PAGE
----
The 34th Division moved south at the beginning of July 1917, taking over trenches near Hargicourt and had the honour of forming the right flank of the whole British Army, the River Omignon being the boundary between it and the 22nd Division of the French Army.
The 3rd, 9th and 34th Divisions were lying east of Bapaume in the zone which the Germans had laid to waste in retreat to the Hindenburg Line in early spring 1917. The Germans had systematically demolished all the villages, leaving no building with a roof to cover it, had blown craters in the roads and destroyed all the fruit trees. The men of the 34th Division were horrified when beholding the general devastation of the civilian population, a horror that became an anger at the Germans, as all the ruined buildings provided draughty and comfortless billets, while the necessity of tidying up required large working parties of men.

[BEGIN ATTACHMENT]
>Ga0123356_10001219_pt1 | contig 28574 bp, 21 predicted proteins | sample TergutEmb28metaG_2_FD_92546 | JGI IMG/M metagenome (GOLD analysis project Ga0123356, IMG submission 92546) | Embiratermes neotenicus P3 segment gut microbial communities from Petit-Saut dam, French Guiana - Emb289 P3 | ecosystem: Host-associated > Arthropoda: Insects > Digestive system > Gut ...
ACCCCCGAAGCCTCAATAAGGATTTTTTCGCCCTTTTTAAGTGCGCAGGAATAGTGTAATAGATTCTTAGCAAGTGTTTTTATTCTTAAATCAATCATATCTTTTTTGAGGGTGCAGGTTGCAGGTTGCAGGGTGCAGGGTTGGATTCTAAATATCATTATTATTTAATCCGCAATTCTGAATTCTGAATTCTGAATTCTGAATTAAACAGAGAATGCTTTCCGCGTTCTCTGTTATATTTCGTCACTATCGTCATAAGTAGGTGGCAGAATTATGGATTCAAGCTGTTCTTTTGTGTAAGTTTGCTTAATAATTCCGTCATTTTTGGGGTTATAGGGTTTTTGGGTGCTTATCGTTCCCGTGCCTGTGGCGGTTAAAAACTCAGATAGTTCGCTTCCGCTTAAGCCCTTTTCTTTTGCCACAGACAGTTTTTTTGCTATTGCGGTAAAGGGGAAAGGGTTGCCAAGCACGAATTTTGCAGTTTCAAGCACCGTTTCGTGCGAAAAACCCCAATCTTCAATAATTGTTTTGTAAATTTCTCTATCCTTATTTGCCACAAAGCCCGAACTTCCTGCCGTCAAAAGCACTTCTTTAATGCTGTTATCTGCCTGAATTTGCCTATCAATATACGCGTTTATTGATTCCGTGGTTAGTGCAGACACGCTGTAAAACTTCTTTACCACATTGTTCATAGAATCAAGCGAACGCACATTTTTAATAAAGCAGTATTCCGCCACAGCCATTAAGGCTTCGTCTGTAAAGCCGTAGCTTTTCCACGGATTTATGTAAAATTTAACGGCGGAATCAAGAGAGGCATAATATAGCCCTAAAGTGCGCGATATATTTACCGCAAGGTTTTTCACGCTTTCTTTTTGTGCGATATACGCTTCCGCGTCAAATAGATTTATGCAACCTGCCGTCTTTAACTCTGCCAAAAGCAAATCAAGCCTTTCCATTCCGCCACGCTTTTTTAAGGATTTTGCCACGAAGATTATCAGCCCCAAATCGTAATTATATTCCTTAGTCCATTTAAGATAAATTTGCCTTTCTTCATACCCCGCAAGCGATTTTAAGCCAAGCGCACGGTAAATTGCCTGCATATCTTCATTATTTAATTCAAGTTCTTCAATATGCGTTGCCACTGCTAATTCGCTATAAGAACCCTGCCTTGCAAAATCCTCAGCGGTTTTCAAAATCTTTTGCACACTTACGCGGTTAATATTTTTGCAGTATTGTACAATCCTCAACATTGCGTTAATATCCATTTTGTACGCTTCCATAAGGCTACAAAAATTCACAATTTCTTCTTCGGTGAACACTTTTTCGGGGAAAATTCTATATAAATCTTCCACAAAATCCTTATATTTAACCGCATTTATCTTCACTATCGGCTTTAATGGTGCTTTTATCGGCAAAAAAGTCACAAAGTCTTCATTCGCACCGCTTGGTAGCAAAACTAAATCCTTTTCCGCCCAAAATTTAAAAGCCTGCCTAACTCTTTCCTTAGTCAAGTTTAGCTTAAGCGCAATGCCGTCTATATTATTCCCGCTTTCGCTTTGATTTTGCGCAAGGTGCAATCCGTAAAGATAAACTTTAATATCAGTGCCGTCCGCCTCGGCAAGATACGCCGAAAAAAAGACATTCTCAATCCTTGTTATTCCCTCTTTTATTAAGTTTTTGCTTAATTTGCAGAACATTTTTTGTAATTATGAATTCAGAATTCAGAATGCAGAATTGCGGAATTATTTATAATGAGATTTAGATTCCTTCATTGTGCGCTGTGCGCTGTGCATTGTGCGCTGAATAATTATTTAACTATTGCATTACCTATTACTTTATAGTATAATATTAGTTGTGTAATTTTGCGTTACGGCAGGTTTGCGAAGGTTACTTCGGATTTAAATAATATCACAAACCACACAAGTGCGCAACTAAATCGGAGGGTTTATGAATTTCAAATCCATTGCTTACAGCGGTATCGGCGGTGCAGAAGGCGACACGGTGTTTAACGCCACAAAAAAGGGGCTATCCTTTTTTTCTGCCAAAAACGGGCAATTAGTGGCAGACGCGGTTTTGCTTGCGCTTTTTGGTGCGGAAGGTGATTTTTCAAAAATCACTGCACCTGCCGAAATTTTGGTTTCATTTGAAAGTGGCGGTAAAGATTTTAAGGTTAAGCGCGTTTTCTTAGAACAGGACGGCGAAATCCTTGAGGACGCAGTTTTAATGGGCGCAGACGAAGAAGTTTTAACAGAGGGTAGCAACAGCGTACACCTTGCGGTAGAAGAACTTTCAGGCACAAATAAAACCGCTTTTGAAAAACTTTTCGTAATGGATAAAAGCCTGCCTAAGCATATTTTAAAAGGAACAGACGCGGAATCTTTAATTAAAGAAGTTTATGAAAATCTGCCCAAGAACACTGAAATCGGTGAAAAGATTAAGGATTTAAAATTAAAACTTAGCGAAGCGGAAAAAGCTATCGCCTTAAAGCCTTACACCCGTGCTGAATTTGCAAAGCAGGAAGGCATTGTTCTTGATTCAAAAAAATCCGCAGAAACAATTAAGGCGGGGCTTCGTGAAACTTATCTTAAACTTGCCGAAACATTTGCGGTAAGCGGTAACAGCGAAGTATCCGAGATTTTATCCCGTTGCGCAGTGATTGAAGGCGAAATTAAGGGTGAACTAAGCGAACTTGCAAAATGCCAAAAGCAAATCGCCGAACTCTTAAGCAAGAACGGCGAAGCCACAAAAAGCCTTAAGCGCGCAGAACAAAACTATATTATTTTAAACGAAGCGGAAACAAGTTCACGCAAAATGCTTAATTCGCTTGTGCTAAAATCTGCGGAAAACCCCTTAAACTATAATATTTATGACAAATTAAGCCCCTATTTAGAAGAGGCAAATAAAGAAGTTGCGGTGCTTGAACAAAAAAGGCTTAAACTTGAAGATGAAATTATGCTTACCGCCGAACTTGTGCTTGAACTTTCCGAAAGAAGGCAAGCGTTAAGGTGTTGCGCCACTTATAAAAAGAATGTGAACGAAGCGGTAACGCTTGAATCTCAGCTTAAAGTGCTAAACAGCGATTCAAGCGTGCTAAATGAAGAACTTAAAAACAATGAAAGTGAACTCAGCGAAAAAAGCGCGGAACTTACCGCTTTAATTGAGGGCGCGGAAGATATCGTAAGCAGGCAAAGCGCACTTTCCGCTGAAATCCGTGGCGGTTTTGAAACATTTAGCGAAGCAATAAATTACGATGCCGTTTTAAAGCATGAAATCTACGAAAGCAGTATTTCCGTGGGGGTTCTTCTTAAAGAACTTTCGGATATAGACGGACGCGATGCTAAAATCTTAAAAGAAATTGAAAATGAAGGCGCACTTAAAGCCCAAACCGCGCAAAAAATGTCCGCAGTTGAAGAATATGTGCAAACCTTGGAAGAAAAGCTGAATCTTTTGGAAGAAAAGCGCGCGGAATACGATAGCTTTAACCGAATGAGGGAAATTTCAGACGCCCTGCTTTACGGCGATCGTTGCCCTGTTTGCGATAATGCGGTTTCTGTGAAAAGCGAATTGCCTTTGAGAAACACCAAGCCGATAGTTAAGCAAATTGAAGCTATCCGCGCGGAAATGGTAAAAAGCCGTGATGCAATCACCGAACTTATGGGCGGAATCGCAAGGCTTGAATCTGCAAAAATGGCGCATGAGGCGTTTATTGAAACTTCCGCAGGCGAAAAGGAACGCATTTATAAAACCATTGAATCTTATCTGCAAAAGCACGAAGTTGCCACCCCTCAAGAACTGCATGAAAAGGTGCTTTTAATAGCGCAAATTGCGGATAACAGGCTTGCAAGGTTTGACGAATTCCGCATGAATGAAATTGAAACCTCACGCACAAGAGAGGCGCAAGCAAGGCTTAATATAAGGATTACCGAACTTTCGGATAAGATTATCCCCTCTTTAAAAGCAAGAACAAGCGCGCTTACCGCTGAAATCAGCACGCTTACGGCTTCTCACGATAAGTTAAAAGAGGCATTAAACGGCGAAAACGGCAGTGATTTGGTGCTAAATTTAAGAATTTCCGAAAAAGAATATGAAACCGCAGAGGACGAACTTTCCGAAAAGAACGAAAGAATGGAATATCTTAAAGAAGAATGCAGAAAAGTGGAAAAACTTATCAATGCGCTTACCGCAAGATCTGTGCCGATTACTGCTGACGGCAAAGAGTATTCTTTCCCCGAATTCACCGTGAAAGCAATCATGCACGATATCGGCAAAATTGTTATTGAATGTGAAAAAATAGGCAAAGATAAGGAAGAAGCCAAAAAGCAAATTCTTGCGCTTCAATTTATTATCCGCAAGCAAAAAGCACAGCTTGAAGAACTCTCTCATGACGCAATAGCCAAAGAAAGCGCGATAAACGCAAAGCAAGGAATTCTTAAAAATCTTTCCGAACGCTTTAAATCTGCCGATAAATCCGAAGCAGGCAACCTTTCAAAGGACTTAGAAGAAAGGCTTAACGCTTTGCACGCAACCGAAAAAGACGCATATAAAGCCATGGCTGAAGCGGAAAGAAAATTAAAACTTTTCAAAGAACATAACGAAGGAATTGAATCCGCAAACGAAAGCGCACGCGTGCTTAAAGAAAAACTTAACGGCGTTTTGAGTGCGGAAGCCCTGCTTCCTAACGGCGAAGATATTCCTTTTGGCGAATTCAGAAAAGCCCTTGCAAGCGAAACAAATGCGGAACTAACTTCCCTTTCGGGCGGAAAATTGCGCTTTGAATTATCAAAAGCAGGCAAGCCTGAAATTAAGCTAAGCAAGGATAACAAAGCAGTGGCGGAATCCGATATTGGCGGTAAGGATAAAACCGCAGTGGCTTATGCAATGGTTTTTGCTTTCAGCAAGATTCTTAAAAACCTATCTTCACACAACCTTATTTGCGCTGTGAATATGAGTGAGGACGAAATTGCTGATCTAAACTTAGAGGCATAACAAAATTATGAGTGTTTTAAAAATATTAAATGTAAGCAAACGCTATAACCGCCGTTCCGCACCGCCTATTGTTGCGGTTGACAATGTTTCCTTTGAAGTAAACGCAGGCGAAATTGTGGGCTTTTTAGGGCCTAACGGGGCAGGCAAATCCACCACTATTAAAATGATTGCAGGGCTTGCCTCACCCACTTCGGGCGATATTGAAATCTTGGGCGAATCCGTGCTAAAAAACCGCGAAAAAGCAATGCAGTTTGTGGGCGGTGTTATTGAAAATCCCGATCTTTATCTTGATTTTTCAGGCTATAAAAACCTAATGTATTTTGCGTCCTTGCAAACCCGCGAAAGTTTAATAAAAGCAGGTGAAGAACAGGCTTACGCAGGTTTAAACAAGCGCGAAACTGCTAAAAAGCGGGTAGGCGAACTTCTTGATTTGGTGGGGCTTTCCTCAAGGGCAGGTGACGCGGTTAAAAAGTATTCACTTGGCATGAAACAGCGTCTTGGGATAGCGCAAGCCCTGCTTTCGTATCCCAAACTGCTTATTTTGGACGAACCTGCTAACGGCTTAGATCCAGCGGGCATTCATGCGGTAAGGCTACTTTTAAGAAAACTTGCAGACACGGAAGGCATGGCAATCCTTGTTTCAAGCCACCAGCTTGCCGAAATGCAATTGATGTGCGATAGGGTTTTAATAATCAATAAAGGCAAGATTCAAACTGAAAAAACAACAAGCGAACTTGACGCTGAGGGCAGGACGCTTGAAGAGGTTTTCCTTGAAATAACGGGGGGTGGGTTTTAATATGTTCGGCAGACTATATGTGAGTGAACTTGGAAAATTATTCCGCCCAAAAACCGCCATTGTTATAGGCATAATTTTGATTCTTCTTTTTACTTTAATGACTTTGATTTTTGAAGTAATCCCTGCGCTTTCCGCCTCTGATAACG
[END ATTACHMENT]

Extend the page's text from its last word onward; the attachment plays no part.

The left sector of the 34th Division’s line consisted of an almost continuous trench, while the quarry to the east of Hargicourt to the south was a series of detached posts. The countryside was open and rolling in which slag heaps formed local landmarks. The Germans held the ground on the western slope of the highest ridge which prevented the Division from seeing the formidable Hindenburg system which was farther east.
It was obvious that this ridge would have to be taken and this operation was to be undertaken by the 34th Division, but the various battalions were allowed to settle in and became familiar with their new surroundings before any action and this sector of the line was quiet.